There were cheers a few months ago when WhatsApp announced that it was using end-to-end encryption for all messages by default, boosting the privacy and security of users.
But now respected iOS security researcher Jonathan Zdziarski claims to have found a worrying weakness in WhatsApp, that could open a door for intelligence agencies and other prying eyes to snoop upon your private conversations, even after they have been “deleted” from the app.
In a blog post, Zdziarski describes how he found a “forensic trace” of supposedly-deleted conversations on his iPhone’s disk image:
Sorry, folks, while experts are saying the encryption checks out in WhatsApp, it looks like the latest version of the app tested leaves forensic trace of all of your chats, even after you’ve deleted, cleared, or archived them… even if you “Clear All Chats”. In fact, the only way to get rid of them appears to be to delete the app entirely.
What this means is that the WhatsApp app itself won’t show you any evidence of cleared chats, but your iPhone’s physical hardware preserves a record of the conversations on its disk because the data is not automatically overwritten. This means that someone who has physical access to your iPhone could use data forensic tools to recover private conversations that you believed had been wiped.
Furthermore, conversations you believe to have been wiped might actually be being backed up unencrypted to the cloud:
And even if you *do* backup your phone to your desktop computer with a password, cracking tools are available to help hackers in their attempts to break into the backup or recover your password from your keychain.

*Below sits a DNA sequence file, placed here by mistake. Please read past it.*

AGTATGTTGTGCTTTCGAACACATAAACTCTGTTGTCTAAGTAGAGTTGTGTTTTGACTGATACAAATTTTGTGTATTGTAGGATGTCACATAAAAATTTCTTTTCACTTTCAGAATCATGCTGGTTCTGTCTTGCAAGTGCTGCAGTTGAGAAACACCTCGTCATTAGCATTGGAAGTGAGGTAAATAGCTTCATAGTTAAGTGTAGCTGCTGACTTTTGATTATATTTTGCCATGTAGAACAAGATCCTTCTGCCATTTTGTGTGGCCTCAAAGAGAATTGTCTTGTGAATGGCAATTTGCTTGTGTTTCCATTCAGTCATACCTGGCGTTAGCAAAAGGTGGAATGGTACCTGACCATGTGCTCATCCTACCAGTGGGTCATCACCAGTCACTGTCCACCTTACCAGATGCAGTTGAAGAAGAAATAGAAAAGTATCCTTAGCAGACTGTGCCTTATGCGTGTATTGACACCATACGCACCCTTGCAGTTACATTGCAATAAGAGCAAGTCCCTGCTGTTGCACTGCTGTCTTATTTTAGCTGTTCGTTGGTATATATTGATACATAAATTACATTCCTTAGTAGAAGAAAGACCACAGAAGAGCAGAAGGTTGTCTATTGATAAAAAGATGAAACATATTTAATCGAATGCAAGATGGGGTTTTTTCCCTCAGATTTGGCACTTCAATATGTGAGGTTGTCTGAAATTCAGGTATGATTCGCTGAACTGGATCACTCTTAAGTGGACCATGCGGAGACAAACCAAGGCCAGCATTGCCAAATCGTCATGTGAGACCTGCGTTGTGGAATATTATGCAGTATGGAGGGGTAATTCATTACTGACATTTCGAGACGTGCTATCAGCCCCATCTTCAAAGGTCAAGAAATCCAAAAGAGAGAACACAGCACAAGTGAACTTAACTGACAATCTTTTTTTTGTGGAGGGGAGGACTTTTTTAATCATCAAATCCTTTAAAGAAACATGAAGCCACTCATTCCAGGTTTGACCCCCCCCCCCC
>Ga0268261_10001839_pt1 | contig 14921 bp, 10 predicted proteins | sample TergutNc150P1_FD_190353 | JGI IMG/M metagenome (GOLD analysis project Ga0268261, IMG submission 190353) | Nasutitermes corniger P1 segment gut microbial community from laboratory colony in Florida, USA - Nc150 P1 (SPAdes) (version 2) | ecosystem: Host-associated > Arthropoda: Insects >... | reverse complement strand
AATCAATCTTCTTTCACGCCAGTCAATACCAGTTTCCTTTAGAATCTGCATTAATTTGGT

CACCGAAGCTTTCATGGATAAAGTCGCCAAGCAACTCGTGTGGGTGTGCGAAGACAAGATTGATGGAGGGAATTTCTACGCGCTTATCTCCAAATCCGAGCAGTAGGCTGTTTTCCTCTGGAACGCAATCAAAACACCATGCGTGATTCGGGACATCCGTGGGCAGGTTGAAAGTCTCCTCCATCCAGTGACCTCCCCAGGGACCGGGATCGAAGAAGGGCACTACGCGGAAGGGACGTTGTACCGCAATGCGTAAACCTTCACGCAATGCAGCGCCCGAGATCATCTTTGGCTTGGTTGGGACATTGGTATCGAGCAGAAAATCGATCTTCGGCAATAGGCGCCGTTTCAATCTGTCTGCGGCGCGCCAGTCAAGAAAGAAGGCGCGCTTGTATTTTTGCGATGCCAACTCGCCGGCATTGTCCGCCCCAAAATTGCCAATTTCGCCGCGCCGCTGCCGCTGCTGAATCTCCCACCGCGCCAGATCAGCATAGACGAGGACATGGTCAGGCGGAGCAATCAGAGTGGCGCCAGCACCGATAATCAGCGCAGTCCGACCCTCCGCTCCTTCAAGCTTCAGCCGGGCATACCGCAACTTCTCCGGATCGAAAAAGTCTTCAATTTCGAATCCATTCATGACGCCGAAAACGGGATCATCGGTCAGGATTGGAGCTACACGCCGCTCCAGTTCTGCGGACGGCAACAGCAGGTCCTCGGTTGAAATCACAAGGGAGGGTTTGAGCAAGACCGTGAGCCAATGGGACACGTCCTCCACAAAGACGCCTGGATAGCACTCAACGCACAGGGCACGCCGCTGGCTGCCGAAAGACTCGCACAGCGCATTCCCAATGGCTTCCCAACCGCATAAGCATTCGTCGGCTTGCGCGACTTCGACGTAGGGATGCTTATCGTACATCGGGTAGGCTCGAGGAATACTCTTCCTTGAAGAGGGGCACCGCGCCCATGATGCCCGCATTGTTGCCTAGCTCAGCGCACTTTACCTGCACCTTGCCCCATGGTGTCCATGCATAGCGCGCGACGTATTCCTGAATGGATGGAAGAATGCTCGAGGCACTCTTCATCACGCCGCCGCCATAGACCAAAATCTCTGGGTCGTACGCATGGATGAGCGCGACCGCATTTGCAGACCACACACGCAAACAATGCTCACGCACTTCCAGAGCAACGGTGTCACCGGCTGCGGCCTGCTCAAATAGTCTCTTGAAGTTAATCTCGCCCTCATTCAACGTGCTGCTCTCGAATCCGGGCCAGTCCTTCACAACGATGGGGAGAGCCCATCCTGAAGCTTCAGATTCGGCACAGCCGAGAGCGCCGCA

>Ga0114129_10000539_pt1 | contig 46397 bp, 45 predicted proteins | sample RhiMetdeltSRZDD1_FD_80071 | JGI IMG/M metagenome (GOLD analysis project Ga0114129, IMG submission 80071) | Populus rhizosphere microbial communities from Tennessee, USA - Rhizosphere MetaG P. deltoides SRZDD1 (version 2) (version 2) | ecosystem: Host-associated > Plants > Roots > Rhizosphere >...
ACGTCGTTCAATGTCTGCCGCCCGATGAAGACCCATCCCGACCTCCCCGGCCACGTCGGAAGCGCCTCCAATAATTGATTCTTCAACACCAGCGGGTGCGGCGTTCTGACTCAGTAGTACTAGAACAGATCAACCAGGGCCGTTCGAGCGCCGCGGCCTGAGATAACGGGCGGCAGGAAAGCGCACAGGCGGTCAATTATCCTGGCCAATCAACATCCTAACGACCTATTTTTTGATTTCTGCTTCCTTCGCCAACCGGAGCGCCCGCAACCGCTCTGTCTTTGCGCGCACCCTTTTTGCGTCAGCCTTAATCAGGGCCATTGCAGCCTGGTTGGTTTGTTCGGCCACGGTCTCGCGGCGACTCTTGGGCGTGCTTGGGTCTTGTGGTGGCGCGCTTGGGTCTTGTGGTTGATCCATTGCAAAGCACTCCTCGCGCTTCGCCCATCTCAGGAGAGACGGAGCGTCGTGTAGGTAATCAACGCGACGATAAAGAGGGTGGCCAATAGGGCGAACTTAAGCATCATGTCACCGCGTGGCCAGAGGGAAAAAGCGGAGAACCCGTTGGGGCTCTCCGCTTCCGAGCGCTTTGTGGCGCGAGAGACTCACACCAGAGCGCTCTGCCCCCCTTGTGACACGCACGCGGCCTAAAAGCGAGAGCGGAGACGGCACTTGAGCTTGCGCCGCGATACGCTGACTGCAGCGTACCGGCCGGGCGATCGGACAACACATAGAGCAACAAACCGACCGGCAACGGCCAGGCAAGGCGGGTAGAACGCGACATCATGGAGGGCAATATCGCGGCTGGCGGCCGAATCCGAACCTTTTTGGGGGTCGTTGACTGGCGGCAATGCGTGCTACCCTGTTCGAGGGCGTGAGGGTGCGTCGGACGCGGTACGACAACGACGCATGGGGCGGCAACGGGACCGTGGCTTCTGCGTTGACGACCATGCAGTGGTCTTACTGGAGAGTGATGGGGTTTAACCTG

Should millions of WhatsApp users be panicking right now? No, probably not. But if you are in the habit of having sensitive conversations, and believe you might be at risk, live in an oppressive country, or work in the field of human rights then it might be wise to consider switching messaging apps.
But beware – it turns out that WhatsApp may not be alone in lulling its users into a false sense of security. iMessage suffers in a similar manner:
Apple’s iMessage has this problem and it’s just as bad, if not worse. Your SMS.db is stored in an iCloud backup, but copies of it also exist on your iPad, your desktop, and anywhere else you receive iMessages. Deleted content also suffers the same fate.
Signal, endorsed by no less an authority than Edward Snowden, does not not suffer from leaving sensitive information lying around on an iPhone, according to Zdziarski:
“Signal leaves virtually nothing, so there’s nothing to worry about.”
Zdziarski’s blog post describes steps that WhatsApp’s development team might like to consider if it wishes to do a better job of securing users’ private conversations.
Seeing as WhatsApp introduced end-to-end encryption to such a rapturous reception, one imagines that they are keen to support the privacy of their users and will work hard to address this flaw as quickly as possible.